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I spoof the attempt to concoct pre-histories from western linguistics.
You, hear me! Give this fire to that old man. Pull the black worm off the bark and give it to the mother. And no spitting in the ashes!*
“Ultraconserved words point to deep language ancestry across Eurasia” by Mark Pagel, Quentin D. Atkinson, Andreea S. Calude, and Andrew Meade, Proceedings of the National Academy of Sciences. (April 15, 2013).
[T]he Pagel et al. paper is yet another sad example of major scientific publications accepting and publishing articles on historical linguistics without bothering to ask any competent historical linguists to review the papers in advance.
“Ultraconserved words? Really?” Sally Thomas, Language Log. May 8, 2013
The scene: A crepuscular drizzle. An old man (Oldman) and an old woman (Oldwoman) huddle, watching a younger man (Longnose) working a fire-drill with two hands, unsuccessfully. Painted with red and ashy pigments, they are all dressed in leather and furs, with stone amulets. From the shadows, a red glow approaches, eventually revealing the silhouette of a man (Flatnose), toting a fire carrier of horn. He speaks, and Longnose, startled, replies.
Longnose (Jumping up, ready for fight)
Flatnose (Ignoring the threat)
to that old man.
Flatnose (Looking over Oldman’s shoulder)
off the bark and give it to the mother.
(Longnose watches Oldman pull a fat caterpillar out of the tinder and hand it to Oldwoman, who eats it with toothless gums and laughs. She draws a bone from a pouch and gives it to Oldman, who blows through it into the igniting embers)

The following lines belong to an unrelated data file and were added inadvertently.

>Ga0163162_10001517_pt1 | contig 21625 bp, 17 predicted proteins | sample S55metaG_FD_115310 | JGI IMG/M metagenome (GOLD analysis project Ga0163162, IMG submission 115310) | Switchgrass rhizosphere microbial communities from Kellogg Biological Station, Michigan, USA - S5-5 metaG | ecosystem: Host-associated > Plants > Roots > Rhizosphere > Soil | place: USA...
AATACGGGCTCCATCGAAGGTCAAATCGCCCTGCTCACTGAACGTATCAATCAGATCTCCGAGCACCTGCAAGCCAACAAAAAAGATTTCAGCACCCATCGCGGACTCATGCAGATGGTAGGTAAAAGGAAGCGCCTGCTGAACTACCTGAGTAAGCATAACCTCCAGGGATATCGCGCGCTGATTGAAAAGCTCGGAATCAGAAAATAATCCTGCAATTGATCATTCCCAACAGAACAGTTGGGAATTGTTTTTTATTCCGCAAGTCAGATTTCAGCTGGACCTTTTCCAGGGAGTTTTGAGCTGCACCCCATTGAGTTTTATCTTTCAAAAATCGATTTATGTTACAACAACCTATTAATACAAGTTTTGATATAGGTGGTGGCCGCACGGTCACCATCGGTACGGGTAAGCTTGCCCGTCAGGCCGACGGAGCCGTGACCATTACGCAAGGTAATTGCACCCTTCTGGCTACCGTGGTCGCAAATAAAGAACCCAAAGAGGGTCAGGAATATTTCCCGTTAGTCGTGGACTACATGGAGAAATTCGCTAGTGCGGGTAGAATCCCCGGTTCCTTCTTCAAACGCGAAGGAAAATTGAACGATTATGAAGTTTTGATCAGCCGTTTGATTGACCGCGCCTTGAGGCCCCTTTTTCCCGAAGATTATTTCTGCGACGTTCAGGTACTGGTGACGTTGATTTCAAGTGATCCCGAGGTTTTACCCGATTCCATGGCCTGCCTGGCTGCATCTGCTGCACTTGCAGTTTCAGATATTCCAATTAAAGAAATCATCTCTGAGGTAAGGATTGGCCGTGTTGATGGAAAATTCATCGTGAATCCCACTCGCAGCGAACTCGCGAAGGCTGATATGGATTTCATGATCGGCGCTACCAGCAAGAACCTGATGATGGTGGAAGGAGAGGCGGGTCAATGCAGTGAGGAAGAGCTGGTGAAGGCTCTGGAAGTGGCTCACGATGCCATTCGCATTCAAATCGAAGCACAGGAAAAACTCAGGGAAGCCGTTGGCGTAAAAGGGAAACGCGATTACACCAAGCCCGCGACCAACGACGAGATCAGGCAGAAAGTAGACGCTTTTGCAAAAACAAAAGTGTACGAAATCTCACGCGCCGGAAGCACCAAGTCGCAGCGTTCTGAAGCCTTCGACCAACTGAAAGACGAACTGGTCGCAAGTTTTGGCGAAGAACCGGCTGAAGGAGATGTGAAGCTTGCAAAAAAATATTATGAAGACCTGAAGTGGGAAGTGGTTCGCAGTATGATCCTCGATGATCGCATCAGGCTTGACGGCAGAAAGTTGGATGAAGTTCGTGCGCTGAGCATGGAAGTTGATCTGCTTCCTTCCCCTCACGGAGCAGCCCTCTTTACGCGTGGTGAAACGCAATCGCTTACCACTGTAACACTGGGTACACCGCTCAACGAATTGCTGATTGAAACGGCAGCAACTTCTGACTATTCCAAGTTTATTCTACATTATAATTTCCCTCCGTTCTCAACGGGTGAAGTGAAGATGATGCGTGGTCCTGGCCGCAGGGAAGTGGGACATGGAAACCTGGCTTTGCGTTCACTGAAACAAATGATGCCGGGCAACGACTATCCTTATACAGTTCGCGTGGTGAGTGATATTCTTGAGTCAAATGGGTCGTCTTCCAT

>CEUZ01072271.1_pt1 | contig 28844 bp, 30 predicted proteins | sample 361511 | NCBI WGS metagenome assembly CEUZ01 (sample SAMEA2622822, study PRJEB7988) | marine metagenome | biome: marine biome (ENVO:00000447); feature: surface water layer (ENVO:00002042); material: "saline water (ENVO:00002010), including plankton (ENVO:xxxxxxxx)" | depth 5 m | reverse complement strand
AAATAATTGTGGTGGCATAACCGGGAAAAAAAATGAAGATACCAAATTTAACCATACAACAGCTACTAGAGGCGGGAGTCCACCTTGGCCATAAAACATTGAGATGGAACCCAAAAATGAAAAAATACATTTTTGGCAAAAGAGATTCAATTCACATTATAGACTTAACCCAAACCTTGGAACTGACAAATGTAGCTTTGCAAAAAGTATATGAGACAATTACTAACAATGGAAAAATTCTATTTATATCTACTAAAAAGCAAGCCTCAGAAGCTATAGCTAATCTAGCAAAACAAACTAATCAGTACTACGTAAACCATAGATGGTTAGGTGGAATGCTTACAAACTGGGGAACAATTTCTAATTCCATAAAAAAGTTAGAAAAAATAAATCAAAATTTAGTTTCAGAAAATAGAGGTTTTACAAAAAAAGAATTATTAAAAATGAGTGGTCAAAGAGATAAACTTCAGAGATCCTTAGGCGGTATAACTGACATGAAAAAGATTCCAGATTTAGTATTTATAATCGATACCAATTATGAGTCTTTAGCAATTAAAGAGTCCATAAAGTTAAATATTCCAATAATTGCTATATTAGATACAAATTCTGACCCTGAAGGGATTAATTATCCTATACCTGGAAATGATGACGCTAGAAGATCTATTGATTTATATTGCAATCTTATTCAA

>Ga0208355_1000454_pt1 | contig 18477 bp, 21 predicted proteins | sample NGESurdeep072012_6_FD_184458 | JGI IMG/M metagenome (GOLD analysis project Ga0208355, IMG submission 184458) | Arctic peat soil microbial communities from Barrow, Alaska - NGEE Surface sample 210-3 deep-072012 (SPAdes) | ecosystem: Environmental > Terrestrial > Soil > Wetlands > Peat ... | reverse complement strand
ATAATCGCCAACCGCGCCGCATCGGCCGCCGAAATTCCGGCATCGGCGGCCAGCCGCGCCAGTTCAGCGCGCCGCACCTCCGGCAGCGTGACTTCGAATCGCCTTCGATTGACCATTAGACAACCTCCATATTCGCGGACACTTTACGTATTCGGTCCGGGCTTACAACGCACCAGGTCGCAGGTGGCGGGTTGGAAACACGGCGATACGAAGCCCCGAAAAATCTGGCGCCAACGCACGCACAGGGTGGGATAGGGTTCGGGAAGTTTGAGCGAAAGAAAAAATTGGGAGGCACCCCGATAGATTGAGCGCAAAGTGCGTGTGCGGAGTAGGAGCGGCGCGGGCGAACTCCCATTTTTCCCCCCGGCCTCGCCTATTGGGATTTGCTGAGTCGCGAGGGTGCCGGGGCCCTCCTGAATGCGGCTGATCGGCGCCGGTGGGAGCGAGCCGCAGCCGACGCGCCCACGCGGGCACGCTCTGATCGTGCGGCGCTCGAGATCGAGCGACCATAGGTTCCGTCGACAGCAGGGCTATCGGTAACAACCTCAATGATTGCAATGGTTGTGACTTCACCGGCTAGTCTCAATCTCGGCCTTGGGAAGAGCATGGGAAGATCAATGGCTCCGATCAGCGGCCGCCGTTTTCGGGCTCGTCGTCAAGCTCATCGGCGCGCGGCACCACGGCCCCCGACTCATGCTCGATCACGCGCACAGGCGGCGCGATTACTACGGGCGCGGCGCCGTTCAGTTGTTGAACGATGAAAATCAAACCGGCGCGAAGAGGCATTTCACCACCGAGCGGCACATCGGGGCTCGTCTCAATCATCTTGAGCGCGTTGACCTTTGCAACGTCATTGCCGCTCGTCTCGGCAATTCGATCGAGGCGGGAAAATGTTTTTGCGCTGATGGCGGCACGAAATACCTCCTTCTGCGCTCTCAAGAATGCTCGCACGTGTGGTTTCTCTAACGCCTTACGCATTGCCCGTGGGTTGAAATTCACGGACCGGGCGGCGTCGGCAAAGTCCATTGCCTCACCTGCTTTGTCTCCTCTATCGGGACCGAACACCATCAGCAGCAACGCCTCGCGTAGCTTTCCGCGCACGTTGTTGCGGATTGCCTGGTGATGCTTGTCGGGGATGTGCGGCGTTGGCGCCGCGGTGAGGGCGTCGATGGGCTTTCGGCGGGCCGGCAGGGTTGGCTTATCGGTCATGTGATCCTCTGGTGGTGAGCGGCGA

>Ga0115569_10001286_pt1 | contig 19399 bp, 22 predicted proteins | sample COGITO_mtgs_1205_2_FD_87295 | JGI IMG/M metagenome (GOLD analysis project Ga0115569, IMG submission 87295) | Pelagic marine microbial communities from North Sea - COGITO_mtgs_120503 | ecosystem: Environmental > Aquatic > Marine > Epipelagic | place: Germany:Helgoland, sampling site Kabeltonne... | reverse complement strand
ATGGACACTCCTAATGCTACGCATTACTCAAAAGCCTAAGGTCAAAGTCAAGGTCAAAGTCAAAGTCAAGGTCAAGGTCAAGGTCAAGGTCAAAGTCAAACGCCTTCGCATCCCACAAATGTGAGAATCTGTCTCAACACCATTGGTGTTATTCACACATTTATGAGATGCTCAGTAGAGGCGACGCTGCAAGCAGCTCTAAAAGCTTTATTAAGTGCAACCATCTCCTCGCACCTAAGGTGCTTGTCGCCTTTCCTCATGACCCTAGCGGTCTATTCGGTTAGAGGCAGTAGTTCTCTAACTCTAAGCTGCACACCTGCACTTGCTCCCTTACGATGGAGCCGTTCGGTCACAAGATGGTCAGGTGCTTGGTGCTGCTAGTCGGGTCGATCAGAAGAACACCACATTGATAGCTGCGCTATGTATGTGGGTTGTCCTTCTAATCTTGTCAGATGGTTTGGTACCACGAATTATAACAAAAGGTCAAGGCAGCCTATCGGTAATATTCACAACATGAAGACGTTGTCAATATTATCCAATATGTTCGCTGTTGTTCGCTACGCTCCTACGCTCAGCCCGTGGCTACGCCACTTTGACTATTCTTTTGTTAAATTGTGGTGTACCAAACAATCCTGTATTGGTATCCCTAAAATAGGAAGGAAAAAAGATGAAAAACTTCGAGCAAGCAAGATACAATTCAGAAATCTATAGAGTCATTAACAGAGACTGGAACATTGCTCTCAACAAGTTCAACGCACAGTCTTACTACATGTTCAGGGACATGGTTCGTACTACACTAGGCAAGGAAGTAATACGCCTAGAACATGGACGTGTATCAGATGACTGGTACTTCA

You scared me, cousin, I thought you were a
Flatnose (Spitting to the side, contemptuously)
(Longnose swallows. Flatnose sits on a nearby stone, satisfied with the effects of his command. He holds up his ten fingers)
This many winters: It’s time to trade wives
and sharpen our axes against the Small-ears.
who fled the ice when there was still ice,
swamp settlers now, whose hidden women mate
with rats, plot with snakes, spread their hate for laws
of fire, ashes, black worms, spit, wives.
Now, bring me your daughters.
*Phrase cobbled from Pagel et al by David Brown in “Linguists identify 15,000-year-old ‘ultraconserved words,’” May 6, 2013, Washington Post.
Phillip Bannowsky is a retired autoworker, international educator, human rights activist, and 2017 Delaware Division of the Arts Established Artist Fellow in poetry. Published works include The Milk of Human Kindness (poetry), Autoplant: a Poetic Monologue, and The Mother Earth Inn (novel). He is a contributing editor at Dreamstreets Magazine and curates Broken Turtle Booklist, which catalogues Delaware writers (brokenturtlebooks.com). Recent poems have appeared in Labor: Studies in Working Class History of the Americas, Currents, The Moise A. Khayrallah Center for Lebanese Diaspora Studies, The Broadkill Review, Dreamstreets, Bad Hombres and Nasty Women (anthology, Raging Press 2017), armarolla, Meat for Tea: the Valley Review, and Psychedelic Press Journal. He teaches the Poetry of Empowerment at the University of Delaware.
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